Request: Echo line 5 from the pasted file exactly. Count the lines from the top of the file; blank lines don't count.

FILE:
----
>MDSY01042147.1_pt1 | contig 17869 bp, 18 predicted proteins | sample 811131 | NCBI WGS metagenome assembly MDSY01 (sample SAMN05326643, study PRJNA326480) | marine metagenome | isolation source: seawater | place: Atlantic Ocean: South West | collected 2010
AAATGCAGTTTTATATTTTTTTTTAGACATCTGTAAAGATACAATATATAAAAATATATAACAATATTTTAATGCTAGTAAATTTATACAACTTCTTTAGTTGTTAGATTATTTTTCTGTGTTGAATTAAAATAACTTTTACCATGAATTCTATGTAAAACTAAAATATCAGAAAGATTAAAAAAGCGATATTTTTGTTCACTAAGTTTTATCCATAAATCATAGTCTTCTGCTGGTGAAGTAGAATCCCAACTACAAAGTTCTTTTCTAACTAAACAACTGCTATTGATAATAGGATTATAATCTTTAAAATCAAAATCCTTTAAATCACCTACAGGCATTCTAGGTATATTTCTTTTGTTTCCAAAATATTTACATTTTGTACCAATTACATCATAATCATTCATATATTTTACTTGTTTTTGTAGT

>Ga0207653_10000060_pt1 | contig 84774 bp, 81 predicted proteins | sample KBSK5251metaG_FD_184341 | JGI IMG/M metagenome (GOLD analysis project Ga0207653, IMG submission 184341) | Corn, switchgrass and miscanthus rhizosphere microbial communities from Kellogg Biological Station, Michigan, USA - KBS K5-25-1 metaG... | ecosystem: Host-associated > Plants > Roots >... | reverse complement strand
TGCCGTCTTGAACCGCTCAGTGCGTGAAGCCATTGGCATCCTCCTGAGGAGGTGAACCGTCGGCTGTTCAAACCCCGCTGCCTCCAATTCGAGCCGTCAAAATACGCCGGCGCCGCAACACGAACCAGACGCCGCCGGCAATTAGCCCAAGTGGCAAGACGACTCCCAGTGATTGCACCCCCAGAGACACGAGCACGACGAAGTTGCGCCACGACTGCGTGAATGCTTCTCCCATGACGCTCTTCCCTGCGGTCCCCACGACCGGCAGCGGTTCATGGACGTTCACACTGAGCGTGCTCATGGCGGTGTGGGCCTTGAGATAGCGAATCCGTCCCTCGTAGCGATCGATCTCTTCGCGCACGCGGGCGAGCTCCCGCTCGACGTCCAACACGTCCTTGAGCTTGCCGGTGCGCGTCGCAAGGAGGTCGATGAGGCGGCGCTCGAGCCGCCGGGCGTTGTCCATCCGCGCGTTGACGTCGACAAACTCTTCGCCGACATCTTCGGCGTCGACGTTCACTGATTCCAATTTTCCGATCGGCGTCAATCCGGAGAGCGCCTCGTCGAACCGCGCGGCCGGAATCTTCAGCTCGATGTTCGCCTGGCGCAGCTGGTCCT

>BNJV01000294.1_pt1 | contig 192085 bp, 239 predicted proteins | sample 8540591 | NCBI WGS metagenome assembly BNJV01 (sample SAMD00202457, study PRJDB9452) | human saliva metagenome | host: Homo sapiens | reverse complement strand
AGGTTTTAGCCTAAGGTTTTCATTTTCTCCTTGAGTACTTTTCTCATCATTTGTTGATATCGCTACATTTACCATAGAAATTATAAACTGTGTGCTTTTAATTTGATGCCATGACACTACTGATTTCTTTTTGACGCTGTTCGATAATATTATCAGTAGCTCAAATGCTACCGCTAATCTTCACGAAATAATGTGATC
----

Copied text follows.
>BNJV01000294.1_pt1 | contig 192085 bp, 239 predicted proteins | sample 8540591 | NCBI WGS metagenome assembly BNJV01 (sample SAMD00202457, study PRJDB9452) | human saliva metagenome | host: Homo sapiens | reverse complement strand